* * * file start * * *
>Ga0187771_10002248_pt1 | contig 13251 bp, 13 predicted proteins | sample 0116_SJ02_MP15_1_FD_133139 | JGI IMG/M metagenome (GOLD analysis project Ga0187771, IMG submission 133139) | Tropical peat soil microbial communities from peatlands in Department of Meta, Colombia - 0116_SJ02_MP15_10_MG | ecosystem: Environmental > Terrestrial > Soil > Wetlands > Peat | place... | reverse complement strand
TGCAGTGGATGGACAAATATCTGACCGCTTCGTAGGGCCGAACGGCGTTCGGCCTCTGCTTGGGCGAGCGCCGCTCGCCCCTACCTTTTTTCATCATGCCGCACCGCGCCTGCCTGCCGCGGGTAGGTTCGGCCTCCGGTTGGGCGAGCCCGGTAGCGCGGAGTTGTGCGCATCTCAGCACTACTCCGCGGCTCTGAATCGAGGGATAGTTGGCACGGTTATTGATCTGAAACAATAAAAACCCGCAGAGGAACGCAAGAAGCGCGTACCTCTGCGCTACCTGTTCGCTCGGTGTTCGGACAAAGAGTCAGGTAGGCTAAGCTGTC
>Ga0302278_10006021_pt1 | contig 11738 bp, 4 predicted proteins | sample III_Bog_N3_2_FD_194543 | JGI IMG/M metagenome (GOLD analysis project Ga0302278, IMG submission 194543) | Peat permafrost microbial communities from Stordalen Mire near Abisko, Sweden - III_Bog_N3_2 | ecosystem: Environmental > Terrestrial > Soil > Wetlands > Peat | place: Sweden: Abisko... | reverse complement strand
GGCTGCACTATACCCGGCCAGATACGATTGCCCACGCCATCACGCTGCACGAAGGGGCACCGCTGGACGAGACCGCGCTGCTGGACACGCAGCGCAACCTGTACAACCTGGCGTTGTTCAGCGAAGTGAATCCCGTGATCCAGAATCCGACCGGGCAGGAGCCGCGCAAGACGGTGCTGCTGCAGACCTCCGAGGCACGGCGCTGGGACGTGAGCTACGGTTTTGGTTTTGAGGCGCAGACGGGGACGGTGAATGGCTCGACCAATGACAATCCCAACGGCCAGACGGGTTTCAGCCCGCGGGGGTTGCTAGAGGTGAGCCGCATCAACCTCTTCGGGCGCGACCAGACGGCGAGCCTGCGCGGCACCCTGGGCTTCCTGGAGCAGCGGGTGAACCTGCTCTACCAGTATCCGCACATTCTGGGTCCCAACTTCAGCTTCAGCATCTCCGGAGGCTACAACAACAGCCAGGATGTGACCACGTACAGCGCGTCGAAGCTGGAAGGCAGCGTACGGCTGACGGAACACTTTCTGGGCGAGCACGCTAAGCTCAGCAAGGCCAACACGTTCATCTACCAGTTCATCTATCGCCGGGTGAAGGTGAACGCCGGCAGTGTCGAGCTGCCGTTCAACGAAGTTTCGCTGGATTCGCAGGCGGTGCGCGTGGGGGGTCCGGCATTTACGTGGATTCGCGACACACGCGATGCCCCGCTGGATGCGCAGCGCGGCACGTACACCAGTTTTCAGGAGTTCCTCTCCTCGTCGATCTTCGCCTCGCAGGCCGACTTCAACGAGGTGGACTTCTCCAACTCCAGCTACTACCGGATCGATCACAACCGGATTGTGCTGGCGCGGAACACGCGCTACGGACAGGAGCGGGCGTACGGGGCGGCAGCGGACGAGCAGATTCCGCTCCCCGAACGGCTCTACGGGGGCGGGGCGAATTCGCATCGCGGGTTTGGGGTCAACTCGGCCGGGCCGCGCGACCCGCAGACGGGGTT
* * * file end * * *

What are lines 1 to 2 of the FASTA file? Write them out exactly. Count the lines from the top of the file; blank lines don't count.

>Ga0187771_10002248_pt1 | contig 13251 bp, 13 predicted proteins | sample 0116_SJ02_MP15_1_FD_133139 | JGI IMG/M metagenome (GOLD analysis project Ga0187771, IMG submission 133139) | Tropical peat soil microbial communities from peatlands in Department of Meta, Colombia - 0116_SJ02_MP15_10_MG | ecosystem: Environmental > Terrestrial > Soil > Wetlands > Peat | place... | reverse complement strand
TGCAGTGGATGGACAAATATCTGACCGCTTCGTAGGGCCGAACGGCGTTCGGCCTCTGCTTGGGCGAGCGCCGCTCGCCCCTACCTTTTTTCATCATGCCGCACCGCGCCTGCCTGCCGCGGGTAGGTTCGGCCTCCGGTTGGGCGAGCCCGGTAGCGCGGAGTTGTGCGCATCTCAGCACTACTCCGCGGCTCTGAATCGAGGGATAGTTGGCACGGTTATTGATCTGAAACAATAAAAACCCGCAGAGGAACGCAAGAAGCGCGTACCTCTGCGCTACCTGTTCGCTCGGTGTTCGGACAAAGAGTCAGGTAGGCTAAGCTGTC